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Tuesday, May 9, 2017

Magaziner pulls $340 million of state pension money out of hedge funds

Reverses Raimondo’s investment preference

Image result for hedge fundsRhode Island's pension system has hit a milestone in its move away from hedge funds, recouping more than $340 million to date General Treasurer Seth Magaziner announced today.

 "We are moving away from the high-cost hedge funds that have failed to meet expectations while charging unacceptably high fees," said Treasurer Seth Magaziner.

"Our new Back to Basics strategy will improve performance and reduce risk, providing a more secure future for Rhode Island public employees and all taxpayers."

Exiting underperforming hedge funds is a component of Magaziner's 'Back to Basics' investment strategy, unveiled last year after an intensive review process involving some of the state's leading investment experts.

Additional hedge fund redemptions are expected in the coming months, as implementation of 'Back to Basics' continues.

Performance has been strong for the pension system in recent months.

As of March 31, the $7.9 billion pension fund has achieved a one-year return of 10.81%, beating its own benchmark of 9.96% and a 60% stock/40% bonds portfolio which would have earned 9.02%.

In addition, Magaziner also has worked to boost the state's finances by re-financing some of its debt.

He announced $7.2 million in savings found by refunding $70 million in state debt to take advantage of more favorable interest rates.

"Rhode Islanders deserve to know that they have an advocate in state government who making sure that public borrowing is done responsibly and affordably," said Treasurer Magaziner.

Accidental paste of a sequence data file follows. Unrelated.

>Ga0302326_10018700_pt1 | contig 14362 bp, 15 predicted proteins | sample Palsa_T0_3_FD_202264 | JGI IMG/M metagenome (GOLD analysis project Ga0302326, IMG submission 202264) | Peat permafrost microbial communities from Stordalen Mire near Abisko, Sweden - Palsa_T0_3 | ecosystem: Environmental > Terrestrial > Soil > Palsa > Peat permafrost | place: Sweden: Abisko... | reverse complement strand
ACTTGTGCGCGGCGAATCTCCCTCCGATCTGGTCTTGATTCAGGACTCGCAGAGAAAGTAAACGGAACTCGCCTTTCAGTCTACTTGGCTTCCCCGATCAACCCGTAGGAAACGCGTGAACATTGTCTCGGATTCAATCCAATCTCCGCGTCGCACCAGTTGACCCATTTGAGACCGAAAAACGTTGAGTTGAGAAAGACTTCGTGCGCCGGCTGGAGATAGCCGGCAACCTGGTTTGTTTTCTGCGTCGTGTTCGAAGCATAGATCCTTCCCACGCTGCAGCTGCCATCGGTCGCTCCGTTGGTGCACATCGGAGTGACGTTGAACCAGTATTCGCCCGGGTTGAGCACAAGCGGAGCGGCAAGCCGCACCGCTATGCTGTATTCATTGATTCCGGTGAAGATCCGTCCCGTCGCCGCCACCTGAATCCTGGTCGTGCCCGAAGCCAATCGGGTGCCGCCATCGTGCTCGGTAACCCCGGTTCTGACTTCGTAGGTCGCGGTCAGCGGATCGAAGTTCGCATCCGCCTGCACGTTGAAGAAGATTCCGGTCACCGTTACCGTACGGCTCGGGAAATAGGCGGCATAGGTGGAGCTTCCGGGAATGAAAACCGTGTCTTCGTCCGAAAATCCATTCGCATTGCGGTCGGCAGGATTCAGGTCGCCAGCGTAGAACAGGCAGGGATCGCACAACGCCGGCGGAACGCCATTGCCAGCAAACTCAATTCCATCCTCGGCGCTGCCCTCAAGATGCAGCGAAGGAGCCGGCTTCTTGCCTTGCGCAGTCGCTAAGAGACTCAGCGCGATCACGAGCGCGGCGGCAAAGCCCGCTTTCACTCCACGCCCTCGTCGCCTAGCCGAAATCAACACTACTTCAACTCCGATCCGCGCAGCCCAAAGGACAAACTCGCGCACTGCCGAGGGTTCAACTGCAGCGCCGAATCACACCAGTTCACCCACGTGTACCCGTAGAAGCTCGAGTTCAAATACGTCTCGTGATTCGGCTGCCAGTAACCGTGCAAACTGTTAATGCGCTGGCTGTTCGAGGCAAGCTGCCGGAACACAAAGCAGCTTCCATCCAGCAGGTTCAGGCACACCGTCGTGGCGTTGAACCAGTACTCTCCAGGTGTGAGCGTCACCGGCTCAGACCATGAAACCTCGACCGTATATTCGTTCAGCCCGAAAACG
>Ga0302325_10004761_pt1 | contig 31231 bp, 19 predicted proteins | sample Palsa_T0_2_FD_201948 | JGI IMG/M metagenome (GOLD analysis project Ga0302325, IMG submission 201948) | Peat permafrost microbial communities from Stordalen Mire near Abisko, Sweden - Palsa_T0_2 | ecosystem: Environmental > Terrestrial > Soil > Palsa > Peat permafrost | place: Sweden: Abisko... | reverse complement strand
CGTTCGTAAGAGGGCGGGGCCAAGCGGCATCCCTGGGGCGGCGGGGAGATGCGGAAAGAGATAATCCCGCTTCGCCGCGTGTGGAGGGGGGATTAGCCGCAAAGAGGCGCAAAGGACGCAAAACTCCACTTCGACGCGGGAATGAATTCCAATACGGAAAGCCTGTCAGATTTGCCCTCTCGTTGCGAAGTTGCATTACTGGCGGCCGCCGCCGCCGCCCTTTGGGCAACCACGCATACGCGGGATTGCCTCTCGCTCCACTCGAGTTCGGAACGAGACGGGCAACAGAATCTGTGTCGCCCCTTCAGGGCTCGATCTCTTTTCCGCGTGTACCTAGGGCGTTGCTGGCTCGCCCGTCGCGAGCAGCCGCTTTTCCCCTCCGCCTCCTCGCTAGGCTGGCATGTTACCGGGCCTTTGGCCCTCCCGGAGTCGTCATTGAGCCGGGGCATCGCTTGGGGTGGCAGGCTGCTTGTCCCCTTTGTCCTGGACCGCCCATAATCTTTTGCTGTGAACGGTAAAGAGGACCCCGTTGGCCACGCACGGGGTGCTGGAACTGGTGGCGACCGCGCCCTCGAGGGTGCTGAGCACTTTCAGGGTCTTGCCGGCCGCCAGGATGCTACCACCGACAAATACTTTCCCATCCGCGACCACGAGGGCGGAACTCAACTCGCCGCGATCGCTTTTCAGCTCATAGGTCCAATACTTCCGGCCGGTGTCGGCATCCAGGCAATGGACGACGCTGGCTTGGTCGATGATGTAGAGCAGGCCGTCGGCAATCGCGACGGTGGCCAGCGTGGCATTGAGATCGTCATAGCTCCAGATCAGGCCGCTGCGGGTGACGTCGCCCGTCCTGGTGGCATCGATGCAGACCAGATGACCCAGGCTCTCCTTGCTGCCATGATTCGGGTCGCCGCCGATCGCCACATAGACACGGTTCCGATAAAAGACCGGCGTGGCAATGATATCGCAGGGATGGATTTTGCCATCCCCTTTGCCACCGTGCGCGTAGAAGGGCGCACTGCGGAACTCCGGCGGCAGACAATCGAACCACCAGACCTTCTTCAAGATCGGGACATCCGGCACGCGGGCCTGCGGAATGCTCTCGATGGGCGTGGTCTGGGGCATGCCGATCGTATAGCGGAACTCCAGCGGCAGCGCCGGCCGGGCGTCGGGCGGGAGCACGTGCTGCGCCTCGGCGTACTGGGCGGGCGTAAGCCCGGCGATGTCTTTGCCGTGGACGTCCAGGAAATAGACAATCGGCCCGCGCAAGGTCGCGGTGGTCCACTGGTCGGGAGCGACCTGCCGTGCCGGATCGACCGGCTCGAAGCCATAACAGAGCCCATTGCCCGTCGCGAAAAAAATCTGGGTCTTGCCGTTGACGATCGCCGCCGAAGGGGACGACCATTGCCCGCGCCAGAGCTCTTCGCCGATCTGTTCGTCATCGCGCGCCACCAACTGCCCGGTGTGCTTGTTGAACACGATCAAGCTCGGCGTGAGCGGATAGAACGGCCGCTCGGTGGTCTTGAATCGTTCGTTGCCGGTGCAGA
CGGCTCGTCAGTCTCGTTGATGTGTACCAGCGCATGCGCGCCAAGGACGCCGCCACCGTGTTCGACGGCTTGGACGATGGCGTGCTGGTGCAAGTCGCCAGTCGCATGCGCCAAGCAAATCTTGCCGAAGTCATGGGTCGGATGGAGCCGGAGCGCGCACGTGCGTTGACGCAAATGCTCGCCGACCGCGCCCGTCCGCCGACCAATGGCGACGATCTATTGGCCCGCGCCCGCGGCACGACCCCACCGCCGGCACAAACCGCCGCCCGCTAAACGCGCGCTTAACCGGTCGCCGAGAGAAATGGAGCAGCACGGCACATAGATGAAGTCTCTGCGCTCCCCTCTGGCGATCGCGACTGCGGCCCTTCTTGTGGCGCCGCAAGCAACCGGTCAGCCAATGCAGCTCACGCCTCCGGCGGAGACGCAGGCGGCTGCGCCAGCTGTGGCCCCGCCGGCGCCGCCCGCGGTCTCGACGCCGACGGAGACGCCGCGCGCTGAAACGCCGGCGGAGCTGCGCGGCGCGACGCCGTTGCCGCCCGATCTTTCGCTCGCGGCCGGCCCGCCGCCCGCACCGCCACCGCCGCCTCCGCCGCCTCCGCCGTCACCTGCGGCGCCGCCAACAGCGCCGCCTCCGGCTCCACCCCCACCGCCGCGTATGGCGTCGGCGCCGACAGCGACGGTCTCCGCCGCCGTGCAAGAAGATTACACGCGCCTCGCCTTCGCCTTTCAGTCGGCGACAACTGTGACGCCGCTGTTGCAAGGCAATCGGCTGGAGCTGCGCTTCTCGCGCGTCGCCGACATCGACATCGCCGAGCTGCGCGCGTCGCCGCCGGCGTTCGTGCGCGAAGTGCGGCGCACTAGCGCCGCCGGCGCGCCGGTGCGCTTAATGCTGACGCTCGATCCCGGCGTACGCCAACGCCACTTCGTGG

"I created Treasury's Office of Debt Management to make sure we are taking advantage of opportunities to save money and implement responsible borrowing practices throughout the state."

Of the $7.2 million in savings for the state, $3.4 million will be saved in the upcoming fiscal year alone, as the outstanding principal was reduced from $70.4 million to $66.9 million.

In addition to the $67 million in refinancing bonds, the state also successfully sold $91 million of General Obligations bonds for new capital projects approved by voters. This is just the second competitive bond sale the state had held in over a decade, a practice designed to maximize savings for Rhode Islanders. The bonds were ultimately sold at a 2.94% interest rate.

As part of its ongoing commitment to fiscal responsibility and oversight, the Treasurer's office recently completed the State's most comprehensive debt affordability study in history. It was the first update to the State's debt affordability targets since 1999.